The New York Sun, founded in 1833, was one of the new "penny press" papers that appealed to a wider audience with a cheaper price and a more narrative style of journalism. From the day the first moon hoax article was released, sales of the paper shot up considerably. It was exciting stuff, and readers lapped it up. The only problem was that none of it was true. The Edinburgh Journal of Science had stopped publication years earlier, and Grant was a fictional character. The articles were most likely written by Richard Adams Locke, a Sun reporter educated at Cambridge University. Intended as satire, they were designed to poke fun at earlier, serious speculations about extraterrestrial life, particularly those of Reverend Thomas Dick, a popular science writer who claimed in his bestselling books that the moon alone had 4.2 billion inhabitants.

Readers were completely taken in by the story, however, and failed to recognize it as satire. The craze over Herschel's supposed discoveries even fooled a committee of Yale University scientists, who traveled to New York in search of the Edinburgh Journal articles. After Sun employees sent them back and forth between the printing and editorial offices, hoping to discourage them, the scientists returned to New Haven without realizing they had been tricked.

On September 16, 1835, the Sun admitted the articles had been a hoax. People were generally amused by the whole thing, and sales of the paper didn’t suffer. The Sun continued operation until 1950, when it merged with the New York World-Telegram. The merger folded in 1967. A new New York Sun newspaper was founded in 2002, but it has no relation to the original.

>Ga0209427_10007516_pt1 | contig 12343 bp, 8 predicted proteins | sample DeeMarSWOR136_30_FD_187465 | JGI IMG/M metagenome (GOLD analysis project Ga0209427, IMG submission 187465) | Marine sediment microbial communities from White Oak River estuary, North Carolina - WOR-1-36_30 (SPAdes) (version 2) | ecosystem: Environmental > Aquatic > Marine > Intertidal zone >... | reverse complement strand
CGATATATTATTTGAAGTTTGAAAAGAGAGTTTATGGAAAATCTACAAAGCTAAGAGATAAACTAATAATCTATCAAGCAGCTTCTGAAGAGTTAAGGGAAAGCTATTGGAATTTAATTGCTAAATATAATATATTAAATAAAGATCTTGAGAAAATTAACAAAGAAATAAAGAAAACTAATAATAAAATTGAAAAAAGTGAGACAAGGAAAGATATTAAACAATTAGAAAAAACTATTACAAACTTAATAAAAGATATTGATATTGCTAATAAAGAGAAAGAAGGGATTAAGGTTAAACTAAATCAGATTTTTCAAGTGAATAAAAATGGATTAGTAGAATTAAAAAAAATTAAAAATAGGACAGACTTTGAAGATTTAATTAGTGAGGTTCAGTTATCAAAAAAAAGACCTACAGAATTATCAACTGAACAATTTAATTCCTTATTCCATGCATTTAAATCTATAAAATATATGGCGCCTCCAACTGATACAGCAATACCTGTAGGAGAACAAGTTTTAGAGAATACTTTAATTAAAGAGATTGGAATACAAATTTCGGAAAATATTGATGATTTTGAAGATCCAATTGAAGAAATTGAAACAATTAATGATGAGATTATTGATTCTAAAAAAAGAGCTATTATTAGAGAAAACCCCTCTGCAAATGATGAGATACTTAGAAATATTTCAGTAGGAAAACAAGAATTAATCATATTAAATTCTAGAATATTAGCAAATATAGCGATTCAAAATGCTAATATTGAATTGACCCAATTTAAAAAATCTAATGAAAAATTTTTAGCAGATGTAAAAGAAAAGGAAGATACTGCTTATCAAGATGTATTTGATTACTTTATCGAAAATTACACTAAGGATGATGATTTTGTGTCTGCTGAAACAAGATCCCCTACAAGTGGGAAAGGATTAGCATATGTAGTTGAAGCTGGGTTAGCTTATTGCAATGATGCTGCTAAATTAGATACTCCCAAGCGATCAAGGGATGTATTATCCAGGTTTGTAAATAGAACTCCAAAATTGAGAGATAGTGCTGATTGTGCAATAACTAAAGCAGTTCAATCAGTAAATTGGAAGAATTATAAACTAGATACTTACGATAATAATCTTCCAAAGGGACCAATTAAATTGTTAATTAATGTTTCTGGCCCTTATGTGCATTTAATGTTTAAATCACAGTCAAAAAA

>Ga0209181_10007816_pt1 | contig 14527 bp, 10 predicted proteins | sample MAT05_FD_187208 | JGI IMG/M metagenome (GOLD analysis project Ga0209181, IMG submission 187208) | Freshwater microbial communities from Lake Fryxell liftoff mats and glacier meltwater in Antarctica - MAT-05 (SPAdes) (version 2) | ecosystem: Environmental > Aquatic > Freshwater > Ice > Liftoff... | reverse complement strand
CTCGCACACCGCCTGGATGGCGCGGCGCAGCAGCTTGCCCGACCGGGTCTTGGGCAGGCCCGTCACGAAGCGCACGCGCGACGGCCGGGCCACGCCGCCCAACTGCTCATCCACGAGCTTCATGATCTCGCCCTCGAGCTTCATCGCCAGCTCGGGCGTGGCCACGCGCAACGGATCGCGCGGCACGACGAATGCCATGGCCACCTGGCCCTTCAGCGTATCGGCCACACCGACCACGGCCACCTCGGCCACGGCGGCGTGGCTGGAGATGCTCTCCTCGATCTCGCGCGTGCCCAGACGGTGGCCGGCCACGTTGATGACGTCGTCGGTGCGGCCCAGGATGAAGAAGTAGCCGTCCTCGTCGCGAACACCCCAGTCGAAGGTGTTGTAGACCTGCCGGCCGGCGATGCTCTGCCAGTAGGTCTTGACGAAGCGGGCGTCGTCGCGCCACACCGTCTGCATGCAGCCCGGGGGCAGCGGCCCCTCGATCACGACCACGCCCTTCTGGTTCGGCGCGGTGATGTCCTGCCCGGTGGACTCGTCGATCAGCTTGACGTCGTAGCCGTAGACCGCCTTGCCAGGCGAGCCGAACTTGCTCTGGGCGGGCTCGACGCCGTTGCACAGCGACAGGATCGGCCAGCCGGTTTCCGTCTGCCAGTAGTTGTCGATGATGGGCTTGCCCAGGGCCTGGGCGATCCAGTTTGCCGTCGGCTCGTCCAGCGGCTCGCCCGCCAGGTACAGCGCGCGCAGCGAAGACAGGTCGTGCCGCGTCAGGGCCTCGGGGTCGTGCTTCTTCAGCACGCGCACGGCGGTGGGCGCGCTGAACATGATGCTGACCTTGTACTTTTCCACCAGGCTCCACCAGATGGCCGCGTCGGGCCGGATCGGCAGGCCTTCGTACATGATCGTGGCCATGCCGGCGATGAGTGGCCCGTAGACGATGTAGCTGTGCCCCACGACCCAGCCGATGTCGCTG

Categories: Fun Stuff

Josh Billings

Quotes of the Day - Sun, 08/24/2014 - 7:00pm
"About the most originality that any writer can hope to achieve honestly is to steal with good judgment."
Categories: Fun Stuff

Stephen Vizinczey

Quotes of the Day - Sun, 08/24/2014 - 7:00pm
"Strange as it seems, no amount of learning can cure stupidity, and higher education positively fortifies it."
Categories: Fun Stuff

Charles Kuralt

Quotes of the Day - Sun, 08/24/2014 - 7:00pm
"Thanks to the Interstate Highway System, it is now possible to travel from coast to coast without seeing anything."
Categories: Fun Stuff

E. M. Forster

Quotes of the Day - Sun, 08/24/2014 - 7:00pm
"I would rather be a coward than brave because people hurt you when you are brave."
Categories: Fun Stuff